There Is Nothing Left to Lose struck a perfect balance between Grohl’s native grungey instincts and his love for melodic rock; it remains Foo Fighters’ finest album, and surely the injection of positivity that came with Hawkins’ arrival on the drum stool was a key element.

Bands are hostages to precarious, volatile chemistry, and for all their lovable public image and abundant bonhomie, Foo Fighters have been as subject to internal ructions as any. But Hawkins’ giddy presence had always seemed a balming influence, as the group enjoyed subsequent commercial success and pursued ambitious projects such as their acoustic/electric double album, 2005’s In Your Honor, or their documentary series/album Sonic Highways, or, indeed, their recently released horror movie, Studio 666.

Hawkins and Grohl’s unique connection electrified Foo Fighters’ live performances, with Hawkins telling one interviewer that the duo would “get into these battles live, guitar versus drums, and Dave’s virtually playing drums on the guitar … and I like to sing a little bit and he can go back on the drums and remember what real hard work is and then go back out front.”

Indeed, it’s hard to imagine Foo Fighters without Hawkins’ high-spirited presence. When, in August 2001, Hawkins overdosed on heroin, Grohl sat by the drummer’s bedside while he remained in a coma for a fortnight. Grohl later told biographer Paul Brannigan that those weeks were “the first time in my life that I ever considered quitting music. Because I was wondering if music just equalled death. I didn’t want to do music if everyone is just gonna die all the time. I was out of my mind, I was so frightened, and heartbroken and confused. And I said to everyone: ‘I don’t even wanna hear the word Foo Fighters until I’m ready to say it again.’”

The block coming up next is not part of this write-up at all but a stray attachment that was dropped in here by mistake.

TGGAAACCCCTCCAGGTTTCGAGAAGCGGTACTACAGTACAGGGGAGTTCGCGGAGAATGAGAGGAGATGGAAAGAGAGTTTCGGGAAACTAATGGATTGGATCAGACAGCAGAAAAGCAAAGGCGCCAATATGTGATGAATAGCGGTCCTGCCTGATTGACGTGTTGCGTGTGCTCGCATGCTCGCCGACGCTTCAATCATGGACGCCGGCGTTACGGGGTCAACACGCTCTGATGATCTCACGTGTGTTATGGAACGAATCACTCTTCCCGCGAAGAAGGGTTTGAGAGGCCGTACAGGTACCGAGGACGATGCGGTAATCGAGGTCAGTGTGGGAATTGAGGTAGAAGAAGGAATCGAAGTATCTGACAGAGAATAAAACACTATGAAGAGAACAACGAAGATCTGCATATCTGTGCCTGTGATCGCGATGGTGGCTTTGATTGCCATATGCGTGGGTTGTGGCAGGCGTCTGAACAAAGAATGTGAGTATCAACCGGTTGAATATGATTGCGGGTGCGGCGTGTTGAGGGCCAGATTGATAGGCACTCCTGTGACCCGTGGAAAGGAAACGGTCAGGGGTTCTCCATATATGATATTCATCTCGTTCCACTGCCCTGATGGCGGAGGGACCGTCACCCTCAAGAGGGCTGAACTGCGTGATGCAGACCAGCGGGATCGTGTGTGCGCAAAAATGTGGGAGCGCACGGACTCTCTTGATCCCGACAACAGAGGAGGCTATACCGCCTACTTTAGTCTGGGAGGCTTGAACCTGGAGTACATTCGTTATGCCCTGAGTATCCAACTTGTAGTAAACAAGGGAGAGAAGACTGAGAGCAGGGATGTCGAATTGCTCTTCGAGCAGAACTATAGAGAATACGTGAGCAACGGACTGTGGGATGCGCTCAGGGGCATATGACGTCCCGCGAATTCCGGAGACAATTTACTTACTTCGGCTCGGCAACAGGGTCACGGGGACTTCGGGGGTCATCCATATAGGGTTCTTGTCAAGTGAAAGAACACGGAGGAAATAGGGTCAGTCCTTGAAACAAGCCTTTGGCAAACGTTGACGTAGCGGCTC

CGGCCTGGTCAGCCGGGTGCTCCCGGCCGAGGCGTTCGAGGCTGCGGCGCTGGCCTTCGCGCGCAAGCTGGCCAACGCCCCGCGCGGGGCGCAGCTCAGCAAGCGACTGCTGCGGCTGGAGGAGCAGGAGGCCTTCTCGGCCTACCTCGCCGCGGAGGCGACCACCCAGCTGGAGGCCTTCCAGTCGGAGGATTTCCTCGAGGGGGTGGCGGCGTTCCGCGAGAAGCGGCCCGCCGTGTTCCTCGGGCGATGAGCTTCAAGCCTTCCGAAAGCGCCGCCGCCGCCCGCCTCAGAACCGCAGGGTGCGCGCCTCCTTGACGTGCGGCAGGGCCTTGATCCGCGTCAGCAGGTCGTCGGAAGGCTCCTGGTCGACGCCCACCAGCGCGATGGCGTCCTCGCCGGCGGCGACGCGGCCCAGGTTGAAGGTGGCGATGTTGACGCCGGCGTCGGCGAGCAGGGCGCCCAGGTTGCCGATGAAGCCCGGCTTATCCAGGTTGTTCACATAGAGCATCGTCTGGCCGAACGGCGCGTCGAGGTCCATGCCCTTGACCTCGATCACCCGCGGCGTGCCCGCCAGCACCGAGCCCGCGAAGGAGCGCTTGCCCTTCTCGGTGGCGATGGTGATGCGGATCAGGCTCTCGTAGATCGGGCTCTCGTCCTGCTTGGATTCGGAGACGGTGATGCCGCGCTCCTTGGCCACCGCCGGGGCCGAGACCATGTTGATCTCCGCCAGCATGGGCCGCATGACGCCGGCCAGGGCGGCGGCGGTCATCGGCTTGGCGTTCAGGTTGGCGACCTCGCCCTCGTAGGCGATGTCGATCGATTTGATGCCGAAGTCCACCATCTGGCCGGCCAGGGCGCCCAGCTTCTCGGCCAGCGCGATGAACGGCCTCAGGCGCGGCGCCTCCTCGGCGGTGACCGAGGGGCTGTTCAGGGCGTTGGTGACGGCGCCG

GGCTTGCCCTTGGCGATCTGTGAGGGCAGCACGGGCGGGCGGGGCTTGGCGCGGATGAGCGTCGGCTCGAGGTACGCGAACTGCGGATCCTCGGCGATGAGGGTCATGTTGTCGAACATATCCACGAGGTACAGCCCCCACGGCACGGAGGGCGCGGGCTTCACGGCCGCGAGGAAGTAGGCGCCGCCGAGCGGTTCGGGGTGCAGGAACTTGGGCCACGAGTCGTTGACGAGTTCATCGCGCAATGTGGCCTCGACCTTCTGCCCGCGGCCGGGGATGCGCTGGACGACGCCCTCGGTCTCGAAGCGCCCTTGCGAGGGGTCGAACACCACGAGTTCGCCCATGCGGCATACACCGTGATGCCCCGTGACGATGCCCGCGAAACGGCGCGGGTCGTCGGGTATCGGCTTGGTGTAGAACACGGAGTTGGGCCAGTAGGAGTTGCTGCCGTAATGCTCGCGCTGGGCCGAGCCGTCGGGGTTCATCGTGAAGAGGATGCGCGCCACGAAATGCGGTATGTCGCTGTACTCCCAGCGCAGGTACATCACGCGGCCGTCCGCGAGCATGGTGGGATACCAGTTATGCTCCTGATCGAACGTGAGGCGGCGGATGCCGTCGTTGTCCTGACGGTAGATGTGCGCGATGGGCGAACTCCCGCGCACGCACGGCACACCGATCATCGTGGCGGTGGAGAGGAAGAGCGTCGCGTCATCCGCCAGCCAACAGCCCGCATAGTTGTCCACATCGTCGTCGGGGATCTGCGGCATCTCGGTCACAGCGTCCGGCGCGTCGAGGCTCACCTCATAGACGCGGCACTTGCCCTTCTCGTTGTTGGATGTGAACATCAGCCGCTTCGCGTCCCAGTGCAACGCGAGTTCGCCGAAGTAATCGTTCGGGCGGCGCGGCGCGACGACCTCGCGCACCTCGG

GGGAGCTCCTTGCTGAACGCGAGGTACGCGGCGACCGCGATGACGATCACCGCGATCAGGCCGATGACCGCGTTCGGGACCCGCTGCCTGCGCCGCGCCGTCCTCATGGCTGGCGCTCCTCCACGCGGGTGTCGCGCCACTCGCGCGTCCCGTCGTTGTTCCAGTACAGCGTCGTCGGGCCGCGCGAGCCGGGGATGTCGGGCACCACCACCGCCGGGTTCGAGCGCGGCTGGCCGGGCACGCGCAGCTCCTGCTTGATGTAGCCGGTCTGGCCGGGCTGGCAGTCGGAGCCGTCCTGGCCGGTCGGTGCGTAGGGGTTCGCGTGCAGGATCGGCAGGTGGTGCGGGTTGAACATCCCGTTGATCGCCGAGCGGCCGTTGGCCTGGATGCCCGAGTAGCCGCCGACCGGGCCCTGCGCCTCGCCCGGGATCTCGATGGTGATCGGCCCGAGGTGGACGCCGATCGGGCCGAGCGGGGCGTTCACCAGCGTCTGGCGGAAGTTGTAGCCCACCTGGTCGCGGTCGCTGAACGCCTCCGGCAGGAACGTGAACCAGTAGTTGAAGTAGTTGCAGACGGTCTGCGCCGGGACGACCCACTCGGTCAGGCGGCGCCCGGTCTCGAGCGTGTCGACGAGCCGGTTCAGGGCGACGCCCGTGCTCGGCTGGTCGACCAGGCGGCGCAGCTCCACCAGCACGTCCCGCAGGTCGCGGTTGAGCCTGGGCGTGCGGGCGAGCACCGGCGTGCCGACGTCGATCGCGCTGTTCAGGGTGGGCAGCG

Hawkins recovered, and later described the experience in terms of a wake-up call as regards his hard-partying ways. Grohl, meanwhile, realised he needed to stretch his wings beyond Foo Fighters, going on to pursue his all-star metal project Probot and playing drums with Queens of the Stone Age, among other extracurricular activities.

On stage at Lollapalooza
On stage at the Lollapalooza 2022 music festival in Santiago. Photograph: Javier Torres/AFP/Getty

And while Foo Fighters soon reunited, Hawkins also began to explore other avenues. The three albums he recorded as part of his Taylor Hawkins and the Coattail Riders side project – which he described to me as “a bit of a piss-take, as you British say”, though it’s clear it was more heartfelt than that – allowed him to indulge his classic rock fantasies, and showcase his gifts as a singer-songwriter, which Foo Fighters fans had glimpsed on Cold Day in the Sun, the Tom Petty-esque soft-rocker he wrote and sang for In Your Honor.

The Coattail Riders’ three albums featured appearances from luminaries such as Brian May and Roger Taylor of Queen, Chrissie Hynde, Nancy Wilson of Heart, Sex Pistol Steve Jones and James Gang’s Joe Walsh. Hawkins also fronted another group, the much heavier The Birds of Satan, which grew out of his heavy rock covers band, Chevy Metal.

But Hawkins’ true allegiance was always to Foo Fighters. Just over a week ago, 18 March, marked the 25th anniversary of the announcement of his joining the group. On Friday night, Foo Fighters were supposed to be headlining the opening night of the Estéreo Picnic festival in Bogotá, Colombia. In their place, the organisers played a message reading “Taylor Hawkins Por Siempre” over the video screens, as fans sang along to Foo Fighters’ 1996 anthem My Hero. The void left by Hawkins’ passing will be profound.


Stevie Chick

The GuardianTramp